So the 1k could serve to current limit any voltage transients.

FWIW I never added a R there, but you could do a lot worse than copying a Jensen design literally. His designs are generally conservative (and do not suck).

JR 
Don't only half-ass tune your drums. Visit https://circularscience.com to hear what properly "cleared" drums sound like.

Newmarket

Re: What is the purpose of this resistor in a preamp?
« Reply #14 on: January 11, 2018, 11:22:38 AM »


The 5534 app note shows a series input R  and they say....


(4) Excessive current will flow if a differential input voltage in excess of approximately 0.6 V is applied between the inputs, unless some limiting resistance is used.
So the 1k could serve to current limit any voltage transients.

So the 1k could serve to current limit any voltage transients.

FWIW I never added a R there, but you could do a lot worse than copying a Jensen design literally. His designs are generally conservative (and do not suck).

JR

Yes - those opamps have parallel diodes across the + and - inputs so a problem if you should exceed the forward voltage with enough current on tap to exceed the current rating.
( Don't try and misapply them as comparators  :o

Newmarket

Re: What is the purpose of this resistor in a preamp?
« Reply #15 on: January 11, 2018, 11:26:43 AM »
The optimum source impedance of a 5534 is around 7k, and the transformer in that schematic is 1:5, so an impedance of 150 ohm on the primary would be reflected as a 3.75k to the secondary, my best guess is that the 1K resistor is used to add to the 3.75k impedance and get closer to the optimum source impedance?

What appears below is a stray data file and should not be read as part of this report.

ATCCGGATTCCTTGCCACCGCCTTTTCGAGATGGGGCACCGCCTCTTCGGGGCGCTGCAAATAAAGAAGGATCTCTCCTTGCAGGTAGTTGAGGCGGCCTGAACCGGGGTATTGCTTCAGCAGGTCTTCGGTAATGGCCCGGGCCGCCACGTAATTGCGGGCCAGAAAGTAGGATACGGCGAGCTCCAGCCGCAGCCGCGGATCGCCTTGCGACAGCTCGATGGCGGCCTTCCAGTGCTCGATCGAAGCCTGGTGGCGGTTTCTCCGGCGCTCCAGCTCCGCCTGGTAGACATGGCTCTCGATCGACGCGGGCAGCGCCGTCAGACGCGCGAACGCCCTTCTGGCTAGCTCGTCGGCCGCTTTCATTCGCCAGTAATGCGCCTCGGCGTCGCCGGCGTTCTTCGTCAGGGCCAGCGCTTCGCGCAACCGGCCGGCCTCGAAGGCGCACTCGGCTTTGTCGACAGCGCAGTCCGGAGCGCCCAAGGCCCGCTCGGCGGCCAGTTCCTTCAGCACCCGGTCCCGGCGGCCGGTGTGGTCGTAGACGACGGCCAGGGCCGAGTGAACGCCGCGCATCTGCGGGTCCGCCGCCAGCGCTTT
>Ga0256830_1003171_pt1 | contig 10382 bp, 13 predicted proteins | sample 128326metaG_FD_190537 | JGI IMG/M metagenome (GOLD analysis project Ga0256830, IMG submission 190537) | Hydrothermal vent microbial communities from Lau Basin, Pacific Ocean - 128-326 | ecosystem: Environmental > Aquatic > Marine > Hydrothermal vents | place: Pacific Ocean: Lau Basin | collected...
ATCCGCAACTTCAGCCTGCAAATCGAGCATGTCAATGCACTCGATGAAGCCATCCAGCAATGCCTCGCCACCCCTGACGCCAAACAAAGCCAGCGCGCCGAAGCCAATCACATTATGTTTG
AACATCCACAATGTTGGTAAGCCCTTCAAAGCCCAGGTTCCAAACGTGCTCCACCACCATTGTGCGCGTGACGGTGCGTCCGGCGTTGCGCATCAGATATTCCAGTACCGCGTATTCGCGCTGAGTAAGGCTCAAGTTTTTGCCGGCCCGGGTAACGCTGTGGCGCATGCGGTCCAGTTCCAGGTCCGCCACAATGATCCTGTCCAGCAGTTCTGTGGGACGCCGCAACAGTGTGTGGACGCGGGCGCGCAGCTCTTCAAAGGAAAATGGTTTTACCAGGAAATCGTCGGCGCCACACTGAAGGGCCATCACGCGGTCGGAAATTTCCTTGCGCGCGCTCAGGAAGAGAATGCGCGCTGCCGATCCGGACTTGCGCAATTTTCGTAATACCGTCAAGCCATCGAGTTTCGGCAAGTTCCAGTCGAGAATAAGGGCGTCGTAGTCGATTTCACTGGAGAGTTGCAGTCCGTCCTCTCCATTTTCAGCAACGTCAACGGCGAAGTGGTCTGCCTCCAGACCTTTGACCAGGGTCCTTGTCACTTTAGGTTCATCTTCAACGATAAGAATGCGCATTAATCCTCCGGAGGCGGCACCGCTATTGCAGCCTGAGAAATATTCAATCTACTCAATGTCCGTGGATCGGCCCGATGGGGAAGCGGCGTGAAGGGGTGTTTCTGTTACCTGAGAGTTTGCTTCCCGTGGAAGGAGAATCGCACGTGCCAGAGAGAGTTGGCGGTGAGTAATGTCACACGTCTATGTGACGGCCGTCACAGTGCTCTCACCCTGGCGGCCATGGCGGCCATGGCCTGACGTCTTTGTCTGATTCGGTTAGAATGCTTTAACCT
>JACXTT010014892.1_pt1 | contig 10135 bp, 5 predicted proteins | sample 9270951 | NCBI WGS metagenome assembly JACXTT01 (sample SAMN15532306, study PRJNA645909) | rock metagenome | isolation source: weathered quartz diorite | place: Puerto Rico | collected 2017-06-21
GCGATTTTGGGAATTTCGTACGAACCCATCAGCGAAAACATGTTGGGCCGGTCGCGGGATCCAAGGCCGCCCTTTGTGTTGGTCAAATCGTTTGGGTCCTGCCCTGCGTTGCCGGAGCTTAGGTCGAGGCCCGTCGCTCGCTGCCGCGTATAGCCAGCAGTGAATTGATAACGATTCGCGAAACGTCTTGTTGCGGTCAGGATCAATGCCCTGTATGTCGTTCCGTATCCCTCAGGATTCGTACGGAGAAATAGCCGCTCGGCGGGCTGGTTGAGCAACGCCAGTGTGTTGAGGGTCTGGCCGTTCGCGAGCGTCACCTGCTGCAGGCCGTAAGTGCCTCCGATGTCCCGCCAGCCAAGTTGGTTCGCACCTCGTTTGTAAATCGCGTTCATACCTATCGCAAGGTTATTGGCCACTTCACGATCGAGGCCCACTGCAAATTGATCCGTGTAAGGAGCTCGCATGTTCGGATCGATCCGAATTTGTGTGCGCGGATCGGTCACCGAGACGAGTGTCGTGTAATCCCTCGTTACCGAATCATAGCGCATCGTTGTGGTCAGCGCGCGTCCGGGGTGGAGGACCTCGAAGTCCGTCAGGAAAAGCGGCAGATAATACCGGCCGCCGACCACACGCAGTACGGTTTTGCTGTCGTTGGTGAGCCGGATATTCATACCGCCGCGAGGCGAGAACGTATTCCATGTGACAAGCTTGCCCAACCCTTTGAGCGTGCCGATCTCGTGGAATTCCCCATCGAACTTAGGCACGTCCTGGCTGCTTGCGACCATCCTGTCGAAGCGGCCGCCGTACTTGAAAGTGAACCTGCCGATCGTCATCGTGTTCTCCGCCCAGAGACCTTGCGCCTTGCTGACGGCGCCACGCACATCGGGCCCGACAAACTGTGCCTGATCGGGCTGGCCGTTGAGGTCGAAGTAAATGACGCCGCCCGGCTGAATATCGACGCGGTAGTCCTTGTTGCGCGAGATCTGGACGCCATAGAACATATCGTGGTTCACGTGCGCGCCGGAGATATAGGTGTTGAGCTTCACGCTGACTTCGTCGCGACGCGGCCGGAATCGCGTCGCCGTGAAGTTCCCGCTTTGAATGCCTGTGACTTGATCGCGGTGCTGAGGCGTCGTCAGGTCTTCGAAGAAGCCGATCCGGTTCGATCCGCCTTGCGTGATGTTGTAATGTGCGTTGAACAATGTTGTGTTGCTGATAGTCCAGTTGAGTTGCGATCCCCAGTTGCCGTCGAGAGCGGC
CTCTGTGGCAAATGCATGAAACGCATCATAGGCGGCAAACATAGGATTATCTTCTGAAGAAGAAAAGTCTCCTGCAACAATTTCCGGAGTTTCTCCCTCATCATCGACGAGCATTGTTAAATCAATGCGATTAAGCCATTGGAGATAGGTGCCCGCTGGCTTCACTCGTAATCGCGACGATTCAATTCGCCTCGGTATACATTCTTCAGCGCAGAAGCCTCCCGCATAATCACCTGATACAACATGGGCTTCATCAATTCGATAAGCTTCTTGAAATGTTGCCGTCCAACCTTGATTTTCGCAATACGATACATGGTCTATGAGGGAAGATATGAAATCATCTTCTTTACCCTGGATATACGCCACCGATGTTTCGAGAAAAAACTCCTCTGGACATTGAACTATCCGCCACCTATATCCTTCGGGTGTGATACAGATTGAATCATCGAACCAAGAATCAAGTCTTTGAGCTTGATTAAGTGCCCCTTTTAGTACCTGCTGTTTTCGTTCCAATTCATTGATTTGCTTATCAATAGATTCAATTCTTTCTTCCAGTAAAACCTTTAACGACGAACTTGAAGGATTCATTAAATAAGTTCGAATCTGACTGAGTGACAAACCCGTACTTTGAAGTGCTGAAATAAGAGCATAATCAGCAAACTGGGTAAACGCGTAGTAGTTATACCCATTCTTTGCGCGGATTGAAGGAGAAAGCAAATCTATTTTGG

You don't gain anything by purposely increasing the impedance seen by the opamp input pin.
(There's no associated signal level increase to outweigh the added noise)

JohnRoberts

Re: What is the purpose of this resistor in a preamp?
« Reply #16 on: January 11, 2018, 11:36:01 AM »
Yes - those opamps have parallel diodes across the + and - inputs so a problem if you should exceed the forward voltage with enough current on tap to exceed the current rating.
( Don't try and misapply them as comparators  :o
Yes it is common practice to add reverse polarity clamp diodes across low noise transistor b-e junctions to prevent them from zenering. If allowed to zener bipolar device junctions will get noisier. While by today's standards the 553x is not very low noise, back when first released they were cutting edge for low noise and high slew rate.

JR
Don't only half-ass tune your drums. Visit https://circularscience.com to hear what properly "cleared" drums sound like.

Newmarket